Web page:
May 28, 2013

FLASHBACK: How Ed Markey Embraced Financial Crisis. In this piece from Tim Noah:

“Isn’t this exciting?” Rep. Ed Markey enthused to me on Oct. 19, 1987 (“Black Monday”). A young congressional correspondent for Newsweek with nary a stock or bond to my name, even I was taken aback by Markey’s undisguised pleasure. When you stop and think about it, though, it makes perfect sense. Modern Washington owes its very existence to the 1929 crash, which occasioned a vast expansion of the federal government under President Franklin D. Roosevelt. A legacy of the increase in federal power during that era, largely undiminished during a 28-year electoral backlash against big government, is that Washington became Wall Street’s principal rival when it came to running the world. Which wielded more power—the financial markets or the government? Uncle Sam had the world’s largest military, but Wall Street had all that goddamned money. The mansions in Greenwich, Conn.; the trophy wives; the private jets—by comparison, the people who wielded power in Washington—including most presidents—were petits bourgeois. Even libertarian conservatives resent, on a personal level, the Wall Street swells whose interests they fight for daily. There aren’t a lot of millionaires working at the Cato Institute. . . .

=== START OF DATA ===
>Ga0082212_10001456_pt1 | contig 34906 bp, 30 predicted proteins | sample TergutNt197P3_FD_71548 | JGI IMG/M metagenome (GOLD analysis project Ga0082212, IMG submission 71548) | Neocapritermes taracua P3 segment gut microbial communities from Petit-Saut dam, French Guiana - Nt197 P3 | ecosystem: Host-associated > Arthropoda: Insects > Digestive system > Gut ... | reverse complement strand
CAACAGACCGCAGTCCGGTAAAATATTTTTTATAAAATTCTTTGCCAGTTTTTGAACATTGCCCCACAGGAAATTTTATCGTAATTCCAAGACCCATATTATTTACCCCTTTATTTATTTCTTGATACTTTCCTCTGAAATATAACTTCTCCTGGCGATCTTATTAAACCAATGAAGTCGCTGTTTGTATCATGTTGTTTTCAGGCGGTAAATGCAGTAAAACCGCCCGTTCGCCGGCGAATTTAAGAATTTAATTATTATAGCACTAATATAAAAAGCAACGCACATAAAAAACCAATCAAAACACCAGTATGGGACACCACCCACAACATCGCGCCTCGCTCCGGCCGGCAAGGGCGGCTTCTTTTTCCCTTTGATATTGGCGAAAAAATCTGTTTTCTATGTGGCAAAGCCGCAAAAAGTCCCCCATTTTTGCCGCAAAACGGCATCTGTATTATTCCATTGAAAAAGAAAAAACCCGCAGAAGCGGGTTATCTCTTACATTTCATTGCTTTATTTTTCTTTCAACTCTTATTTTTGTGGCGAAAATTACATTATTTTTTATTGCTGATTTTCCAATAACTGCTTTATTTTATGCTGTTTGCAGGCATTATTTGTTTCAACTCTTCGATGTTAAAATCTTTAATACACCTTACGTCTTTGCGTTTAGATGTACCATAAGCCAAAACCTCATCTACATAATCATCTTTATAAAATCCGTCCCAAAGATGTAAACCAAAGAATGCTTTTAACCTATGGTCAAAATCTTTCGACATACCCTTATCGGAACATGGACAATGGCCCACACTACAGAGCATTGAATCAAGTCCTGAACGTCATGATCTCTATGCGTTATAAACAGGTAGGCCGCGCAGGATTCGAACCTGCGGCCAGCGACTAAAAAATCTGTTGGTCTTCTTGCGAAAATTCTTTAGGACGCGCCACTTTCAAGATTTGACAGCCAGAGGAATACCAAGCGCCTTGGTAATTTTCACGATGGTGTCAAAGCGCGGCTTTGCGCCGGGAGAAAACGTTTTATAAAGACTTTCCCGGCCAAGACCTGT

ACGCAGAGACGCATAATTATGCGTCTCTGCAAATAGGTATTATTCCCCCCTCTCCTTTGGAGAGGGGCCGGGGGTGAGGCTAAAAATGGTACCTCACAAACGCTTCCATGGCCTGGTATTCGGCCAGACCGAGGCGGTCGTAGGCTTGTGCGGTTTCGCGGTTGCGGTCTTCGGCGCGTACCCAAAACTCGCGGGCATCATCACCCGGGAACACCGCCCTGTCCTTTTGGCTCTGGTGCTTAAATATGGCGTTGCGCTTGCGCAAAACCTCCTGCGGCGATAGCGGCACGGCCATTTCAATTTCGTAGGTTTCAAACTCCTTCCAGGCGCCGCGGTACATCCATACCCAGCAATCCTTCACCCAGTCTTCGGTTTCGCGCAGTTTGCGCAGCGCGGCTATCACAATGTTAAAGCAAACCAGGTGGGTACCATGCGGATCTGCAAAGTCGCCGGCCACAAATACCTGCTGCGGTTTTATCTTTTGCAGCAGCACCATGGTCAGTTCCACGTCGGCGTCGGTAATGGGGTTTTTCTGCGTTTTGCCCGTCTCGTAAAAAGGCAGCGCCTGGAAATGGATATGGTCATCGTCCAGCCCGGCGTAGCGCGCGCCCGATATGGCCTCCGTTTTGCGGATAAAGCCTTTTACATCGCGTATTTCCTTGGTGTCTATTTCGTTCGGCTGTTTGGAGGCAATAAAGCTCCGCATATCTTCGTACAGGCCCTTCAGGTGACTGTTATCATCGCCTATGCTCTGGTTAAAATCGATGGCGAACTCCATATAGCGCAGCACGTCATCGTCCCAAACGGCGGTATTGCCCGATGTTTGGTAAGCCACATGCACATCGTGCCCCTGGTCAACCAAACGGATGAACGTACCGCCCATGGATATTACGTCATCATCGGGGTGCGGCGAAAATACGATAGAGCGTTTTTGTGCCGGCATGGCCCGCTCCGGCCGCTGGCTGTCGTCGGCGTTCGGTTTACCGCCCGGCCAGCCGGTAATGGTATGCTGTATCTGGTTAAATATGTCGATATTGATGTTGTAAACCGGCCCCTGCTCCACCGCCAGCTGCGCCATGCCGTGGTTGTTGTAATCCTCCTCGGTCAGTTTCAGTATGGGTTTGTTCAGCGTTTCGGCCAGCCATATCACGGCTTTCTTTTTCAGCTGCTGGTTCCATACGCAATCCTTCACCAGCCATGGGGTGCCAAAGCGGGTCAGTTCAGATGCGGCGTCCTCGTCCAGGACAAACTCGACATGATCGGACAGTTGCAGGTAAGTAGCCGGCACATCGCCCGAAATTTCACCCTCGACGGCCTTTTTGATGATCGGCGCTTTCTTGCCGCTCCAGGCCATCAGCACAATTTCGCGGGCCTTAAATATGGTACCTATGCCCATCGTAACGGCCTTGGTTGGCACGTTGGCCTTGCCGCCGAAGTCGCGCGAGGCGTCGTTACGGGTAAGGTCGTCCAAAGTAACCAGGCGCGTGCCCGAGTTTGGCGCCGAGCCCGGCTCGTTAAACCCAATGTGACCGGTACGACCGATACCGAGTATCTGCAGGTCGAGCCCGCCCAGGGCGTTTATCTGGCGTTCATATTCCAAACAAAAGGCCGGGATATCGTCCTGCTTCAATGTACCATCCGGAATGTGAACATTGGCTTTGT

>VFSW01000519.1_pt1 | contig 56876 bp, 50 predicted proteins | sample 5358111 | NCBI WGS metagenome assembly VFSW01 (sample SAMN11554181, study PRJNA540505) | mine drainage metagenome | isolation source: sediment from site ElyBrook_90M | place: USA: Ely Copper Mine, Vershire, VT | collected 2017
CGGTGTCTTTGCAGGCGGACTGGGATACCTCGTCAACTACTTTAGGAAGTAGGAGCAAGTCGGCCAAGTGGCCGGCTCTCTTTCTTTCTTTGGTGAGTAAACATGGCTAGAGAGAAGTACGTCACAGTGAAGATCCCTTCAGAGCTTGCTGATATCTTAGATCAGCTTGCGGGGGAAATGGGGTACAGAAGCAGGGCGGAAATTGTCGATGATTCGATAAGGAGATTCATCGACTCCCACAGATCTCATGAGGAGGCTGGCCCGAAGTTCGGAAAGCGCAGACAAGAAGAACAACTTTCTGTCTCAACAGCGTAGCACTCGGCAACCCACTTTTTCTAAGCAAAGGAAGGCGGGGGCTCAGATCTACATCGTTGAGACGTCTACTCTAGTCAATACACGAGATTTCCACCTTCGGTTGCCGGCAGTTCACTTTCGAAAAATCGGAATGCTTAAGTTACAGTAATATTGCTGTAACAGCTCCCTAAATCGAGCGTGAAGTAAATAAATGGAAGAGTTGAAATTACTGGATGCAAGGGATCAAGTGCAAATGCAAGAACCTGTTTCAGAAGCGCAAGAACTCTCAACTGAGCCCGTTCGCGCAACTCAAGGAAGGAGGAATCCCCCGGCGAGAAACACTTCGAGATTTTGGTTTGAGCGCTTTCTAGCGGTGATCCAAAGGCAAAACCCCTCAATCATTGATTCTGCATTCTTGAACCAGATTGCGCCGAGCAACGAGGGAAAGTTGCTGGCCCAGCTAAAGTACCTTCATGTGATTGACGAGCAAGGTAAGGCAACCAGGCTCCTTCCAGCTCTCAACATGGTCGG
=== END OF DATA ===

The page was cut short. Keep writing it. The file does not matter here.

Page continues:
Let me put it in terms a smart financial journalist like Brauchli can readily understand. On Wall Street, financial crisis destroys jobs. Here in Washington, it creates them. The rest is just details.

Incentives matter.

Related: Ed Markey cheered gov’t witch hunt against Gibson Guitar.

Comments are closed.
InstaPundit is a participant in the Amazon Services LLC Associates Program, an affiliate advertising program designed to provide a means for sites to earn advertising fees by advertising and linking to Amazon.com.